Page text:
JOHANNESBURG - South African forward markets cut projections of a rate hike on Wednesday, after inflation fell, as investors bet the central bank would hold rates unlike some emerging market countries that have tightened policy to support weakening currencies.
Brazil, Russia, Argentina and Turkey, dubbed the “BRATS” economies for their high budget and current account deficits and dependence on foreign capital flows, have all raised rates to stem a selloff that has dragged their currencies to record lows.
The rand is down nearly 20 percent against the dollar year-to-date, the worst performing currency after the Argentinian peso and the Turkish lira. Bonds have also seen a massive selloff, posting record outflows in June.
The rand was buoyed by data showing August inflation slowed to 4.9 percent year-on-year from 5.1 percent.
Africa’s most industrialised economy runs amongst the largest budget and current account deficits in EMs.
It funds that gap through volatile portfolio flows and public borrowing, both of which are at levels that have sparked warnings from ratings firms and are also susceptible to poor growth and high inflation.
However, investors on Wednesday put their money on rates remaining on hold in 2018, arguing the South African central bank would this week focus on the downward inflationary trend rather than protecting the rand and bonds.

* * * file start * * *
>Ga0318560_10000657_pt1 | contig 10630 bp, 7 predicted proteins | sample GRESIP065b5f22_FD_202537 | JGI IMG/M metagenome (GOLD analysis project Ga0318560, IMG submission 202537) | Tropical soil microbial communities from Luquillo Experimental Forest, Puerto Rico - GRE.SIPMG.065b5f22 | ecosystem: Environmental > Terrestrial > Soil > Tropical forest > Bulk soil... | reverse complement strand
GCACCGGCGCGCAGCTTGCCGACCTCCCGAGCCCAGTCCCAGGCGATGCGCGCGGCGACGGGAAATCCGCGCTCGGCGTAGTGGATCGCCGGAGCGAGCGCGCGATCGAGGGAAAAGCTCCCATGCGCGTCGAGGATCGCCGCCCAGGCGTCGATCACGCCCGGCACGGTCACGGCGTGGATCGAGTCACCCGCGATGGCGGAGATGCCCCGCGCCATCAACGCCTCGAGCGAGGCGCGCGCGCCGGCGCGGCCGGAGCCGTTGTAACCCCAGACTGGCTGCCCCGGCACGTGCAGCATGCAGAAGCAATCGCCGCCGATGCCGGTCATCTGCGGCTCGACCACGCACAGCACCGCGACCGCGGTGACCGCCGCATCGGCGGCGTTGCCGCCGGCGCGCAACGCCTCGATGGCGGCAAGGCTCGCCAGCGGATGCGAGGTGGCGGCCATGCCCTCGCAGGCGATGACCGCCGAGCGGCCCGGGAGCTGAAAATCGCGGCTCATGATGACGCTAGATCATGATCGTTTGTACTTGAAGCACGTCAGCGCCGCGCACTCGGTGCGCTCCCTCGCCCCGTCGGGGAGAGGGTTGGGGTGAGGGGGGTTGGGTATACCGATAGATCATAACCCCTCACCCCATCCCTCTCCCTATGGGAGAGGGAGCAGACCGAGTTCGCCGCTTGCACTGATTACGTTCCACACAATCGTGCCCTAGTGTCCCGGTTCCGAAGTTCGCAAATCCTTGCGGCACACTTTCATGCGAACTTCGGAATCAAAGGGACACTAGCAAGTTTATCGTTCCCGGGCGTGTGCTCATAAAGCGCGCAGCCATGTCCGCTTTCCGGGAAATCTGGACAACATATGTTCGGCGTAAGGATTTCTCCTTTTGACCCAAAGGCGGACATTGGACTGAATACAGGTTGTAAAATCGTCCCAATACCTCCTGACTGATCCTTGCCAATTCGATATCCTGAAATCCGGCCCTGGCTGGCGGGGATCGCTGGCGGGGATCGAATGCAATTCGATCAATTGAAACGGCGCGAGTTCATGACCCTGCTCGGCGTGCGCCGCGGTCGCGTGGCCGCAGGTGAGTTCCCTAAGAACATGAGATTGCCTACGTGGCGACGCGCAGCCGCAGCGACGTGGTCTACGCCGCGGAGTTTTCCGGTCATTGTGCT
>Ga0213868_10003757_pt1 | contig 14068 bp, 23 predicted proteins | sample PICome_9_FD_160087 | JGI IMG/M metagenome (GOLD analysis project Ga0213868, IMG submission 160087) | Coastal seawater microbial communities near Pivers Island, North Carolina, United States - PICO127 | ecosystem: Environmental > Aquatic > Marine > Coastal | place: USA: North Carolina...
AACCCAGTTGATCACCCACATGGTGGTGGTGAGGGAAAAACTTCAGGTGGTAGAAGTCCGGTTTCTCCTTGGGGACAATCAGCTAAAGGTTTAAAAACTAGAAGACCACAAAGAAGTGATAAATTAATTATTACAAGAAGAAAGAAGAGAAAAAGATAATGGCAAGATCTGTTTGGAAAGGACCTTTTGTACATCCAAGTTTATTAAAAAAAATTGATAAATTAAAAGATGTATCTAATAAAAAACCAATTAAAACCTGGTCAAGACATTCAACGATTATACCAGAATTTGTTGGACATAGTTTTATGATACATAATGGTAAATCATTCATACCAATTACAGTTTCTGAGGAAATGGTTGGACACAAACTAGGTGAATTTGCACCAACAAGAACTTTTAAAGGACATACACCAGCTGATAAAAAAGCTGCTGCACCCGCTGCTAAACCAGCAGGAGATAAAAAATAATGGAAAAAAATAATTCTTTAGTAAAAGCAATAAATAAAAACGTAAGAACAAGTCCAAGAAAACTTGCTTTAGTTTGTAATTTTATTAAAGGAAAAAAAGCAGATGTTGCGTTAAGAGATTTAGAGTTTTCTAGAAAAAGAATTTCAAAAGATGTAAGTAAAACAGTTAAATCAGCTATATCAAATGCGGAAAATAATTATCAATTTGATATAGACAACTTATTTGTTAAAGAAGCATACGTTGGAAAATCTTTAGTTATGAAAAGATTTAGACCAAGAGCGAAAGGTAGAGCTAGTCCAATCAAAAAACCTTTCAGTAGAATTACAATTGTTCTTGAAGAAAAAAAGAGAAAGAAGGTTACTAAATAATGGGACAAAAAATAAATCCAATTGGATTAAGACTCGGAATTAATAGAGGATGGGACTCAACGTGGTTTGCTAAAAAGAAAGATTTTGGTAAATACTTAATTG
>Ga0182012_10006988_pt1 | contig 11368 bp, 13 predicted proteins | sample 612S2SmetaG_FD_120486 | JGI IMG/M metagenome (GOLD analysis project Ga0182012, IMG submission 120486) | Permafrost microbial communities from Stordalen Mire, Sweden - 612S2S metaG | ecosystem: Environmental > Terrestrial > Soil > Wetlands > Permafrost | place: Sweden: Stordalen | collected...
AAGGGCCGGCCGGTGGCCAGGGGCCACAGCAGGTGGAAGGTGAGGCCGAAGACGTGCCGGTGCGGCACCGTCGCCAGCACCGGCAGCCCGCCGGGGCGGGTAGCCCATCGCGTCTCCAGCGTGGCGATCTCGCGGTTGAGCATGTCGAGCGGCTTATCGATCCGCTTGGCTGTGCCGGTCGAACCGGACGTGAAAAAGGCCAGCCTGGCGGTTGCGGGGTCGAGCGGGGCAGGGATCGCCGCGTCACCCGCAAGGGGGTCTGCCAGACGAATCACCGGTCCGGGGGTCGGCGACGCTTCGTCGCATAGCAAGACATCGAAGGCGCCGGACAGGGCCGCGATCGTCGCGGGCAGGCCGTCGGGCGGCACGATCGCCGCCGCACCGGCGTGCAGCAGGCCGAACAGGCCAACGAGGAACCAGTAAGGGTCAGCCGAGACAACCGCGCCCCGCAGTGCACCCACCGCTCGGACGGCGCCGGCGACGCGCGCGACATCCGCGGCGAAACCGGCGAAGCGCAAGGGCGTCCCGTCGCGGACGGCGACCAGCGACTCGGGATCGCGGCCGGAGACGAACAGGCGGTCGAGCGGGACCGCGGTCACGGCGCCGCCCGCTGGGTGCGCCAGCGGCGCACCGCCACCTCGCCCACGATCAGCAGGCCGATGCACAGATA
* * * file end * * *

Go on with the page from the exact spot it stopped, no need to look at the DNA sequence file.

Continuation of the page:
“The hawkish impetus in the market has naturally been pared back, although the forward curve remains relatively elevated suggesting the market still has a relatively hawkish monetary policy outlook,” said Halen Bothma of ETM Analytics.
Spot money market rates fell further towards the bank’s 6.5 percent benchmark rate, and so did one and three-month forward rates after inflation for August slowed closer to the mid-point of the bank’s target range.
Rate agreements due in one month were pricing in a close to zero percent chance of higher rates at Thursday’s meeting.
In August, in response to the economy sliding to its first recession since 2009, the ruling African National Congress said the bank needed to do more to stimulate economic growth.
“The bank is going to have to perform a balancing act, especially with the governing party saying that now more than ever that fiscal and monetary policy will have to coordinate to make sure that South Africa isn’t pushed into stagflation,” said Bianca Botes, treasury manager at Peregrine Solutions.